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11 Feb
2014

Are We Killing Our Kids?

I was watching the TV news last night. I think it must be at least 3 years since the last time I watched a news programme. I was interested in learning about the flooding that is taking place in the southern parts of the UK. That in itself was quite fascinating, but even more fascinating was the political response. Unsurprisingly it seemed to be let’s find someone to point the finger at. It would have been nice if the attitude had been a bit more what help do you need?

At some point I also found myself watching a reporter talking to a barista working for Pret a Manger. He was a graduate who left University with a £20,000 debt and was living at home. His sister was at the same University doing the same degree. She was anticipating finishing the course with a £40,000 debt, still living with their parents, and no job prospects.

This morning I came across an article about some research that suggests more than a quarter of US students experience extreme stress during the school year. A few weeks ago I was reading about the introduction of tests for 4 and 5 year olds before they even start school. This immediately puts pressure on parents to teach children the stuff the schools are designed to teach children. I mean how can you pass a test unless you already have some skills?

It’s like we hate our kids.

Now, I know not every child has a happy home life and some parents do have a tough time and some children have a tough time too. Do we really need to add to it?

But, given that that’s the way it is, what can we do about it?

What we can do is to teach children healthy ways to deal with stress.

Play is an amazing stress reliever. By play, I don’t mean sitting in front of a TV with a video game controller. By play, I mean physical play. Getting up, kicking a ball, running around, playing imaginatively with friends. Leaving the mobile phones at home so there are no distractions from the wonderful fantasy world that children find so easy to create and live in.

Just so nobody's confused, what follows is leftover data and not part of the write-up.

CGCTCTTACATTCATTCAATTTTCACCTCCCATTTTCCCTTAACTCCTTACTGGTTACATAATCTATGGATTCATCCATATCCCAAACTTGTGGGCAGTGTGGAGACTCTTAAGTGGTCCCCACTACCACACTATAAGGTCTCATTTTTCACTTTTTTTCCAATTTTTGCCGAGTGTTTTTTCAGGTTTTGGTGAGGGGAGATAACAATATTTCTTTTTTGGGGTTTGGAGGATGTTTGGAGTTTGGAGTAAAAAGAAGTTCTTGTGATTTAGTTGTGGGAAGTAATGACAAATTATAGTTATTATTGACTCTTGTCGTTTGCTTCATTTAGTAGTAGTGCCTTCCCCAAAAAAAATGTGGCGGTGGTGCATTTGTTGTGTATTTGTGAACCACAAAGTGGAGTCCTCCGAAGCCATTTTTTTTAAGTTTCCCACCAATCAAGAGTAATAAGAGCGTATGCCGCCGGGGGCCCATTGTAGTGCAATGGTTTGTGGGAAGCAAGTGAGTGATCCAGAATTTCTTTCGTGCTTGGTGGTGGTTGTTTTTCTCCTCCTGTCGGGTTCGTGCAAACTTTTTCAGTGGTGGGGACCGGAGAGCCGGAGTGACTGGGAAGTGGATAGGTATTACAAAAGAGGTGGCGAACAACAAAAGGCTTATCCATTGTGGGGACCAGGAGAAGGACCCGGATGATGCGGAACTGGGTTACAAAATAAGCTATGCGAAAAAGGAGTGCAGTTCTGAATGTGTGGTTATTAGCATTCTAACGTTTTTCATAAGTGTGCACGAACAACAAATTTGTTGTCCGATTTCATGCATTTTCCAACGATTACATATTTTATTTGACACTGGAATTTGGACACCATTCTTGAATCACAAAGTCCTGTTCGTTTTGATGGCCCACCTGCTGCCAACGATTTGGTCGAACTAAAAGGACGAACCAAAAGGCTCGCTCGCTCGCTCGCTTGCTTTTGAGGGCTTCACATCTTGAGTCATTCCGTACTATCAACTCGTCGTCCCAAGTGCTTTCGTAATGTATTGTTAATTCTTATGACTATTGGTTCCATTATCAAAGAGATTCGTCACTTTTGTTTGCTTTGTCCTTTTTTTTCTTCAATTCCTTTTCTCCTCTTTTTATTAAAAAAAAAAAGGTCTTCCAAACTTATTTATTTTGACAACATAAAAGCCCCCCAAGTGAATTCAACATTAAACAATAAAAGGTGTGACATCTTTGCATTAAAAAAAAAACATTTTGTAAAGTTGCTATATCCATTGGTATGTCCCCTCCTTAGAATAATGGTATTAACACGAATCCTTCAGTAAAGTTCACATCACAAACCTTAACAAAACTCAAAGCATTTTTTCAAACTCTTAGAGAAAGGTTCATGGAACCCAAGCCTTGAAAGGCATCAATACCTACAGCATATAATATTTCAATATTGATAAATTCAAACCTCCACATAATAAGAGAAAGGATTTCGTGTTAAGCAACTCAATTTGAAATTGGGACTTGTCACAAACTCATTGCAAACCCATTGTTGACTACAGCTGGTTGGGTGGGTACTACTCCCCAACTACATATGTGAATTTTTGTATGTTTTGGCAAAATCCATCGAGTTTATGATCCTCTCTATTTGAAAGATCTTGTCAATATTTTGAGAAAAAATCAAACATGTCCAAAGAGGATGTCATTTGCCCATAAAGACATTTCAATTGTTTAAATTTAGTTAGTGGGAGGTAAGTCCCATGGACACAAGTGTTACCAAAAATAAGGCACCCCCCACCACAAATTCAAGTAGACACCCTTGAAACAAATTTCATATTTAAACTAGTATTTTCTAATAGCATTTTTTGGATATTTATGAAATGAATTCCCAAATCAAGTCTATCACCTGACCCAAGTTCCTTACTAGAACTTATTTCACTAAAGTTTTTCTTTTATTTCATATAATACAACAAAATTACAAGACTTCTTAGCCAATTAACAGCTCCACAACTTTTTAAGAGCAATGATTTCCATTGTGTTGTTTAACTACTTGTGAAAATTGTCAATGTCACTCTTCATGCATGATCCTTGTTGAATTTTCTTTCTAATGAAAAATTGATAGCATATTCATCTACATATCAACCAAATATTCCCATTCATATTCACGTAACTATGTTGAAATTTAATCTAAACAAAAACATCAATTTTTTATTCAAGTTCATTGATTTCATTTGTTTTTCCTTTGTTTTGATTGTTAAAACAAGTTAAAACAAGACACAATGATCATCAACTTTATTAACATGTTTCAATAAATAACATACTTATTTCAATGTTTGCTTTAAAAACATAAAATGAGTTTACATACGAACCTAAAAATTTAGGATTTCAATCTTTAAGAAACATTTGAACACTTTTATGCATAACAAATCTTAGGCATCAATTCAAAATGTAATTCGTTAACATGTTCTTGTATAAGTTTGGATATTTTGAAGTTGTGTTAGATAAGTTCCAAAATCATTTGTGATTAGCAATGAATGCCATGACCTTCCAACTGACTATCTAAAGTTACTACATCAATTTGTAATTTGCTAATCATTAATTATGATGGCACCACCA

Teenagers of course don’t want to play imaginatively. They want to be grown up already. But grown up these days means living with chronic stress and anxiety. Mind you society is crumbling now as the politicians have finally lost their grip on reality, so it’s probably a good idea to teach yourself and your children about simple techniques that can reduce stress levels and allow you to enjoy your life in whatever way feels right for you, despite what’s going on around you. This is one of the reasons it’s been 3 years or more since I watched any news. News is always bad. I protect my mind from exposure to bad, consequently I live more peacefully. Am I out of touch? Yes. Does it matter? Not even a little.

If you are interested in taking back some control over your own life, your world, and the destiny of you and your children then I outline some simple techniques to achieve this – using nothing more than your imagination – in my book Change Your Life with Self Hypnosis. While it’s not aimed at teenagers, the techniques for stress reduction are easy to learn and youngsters will benefit greatly because their imaginative abilities have not yet been stifled. The better your imagination, the quicker you will achieve powerful results.

 

Inspired by:

http://www.usatoday.com/story/news/nation/2014/02/11/stress-teens-psychological/5266739/

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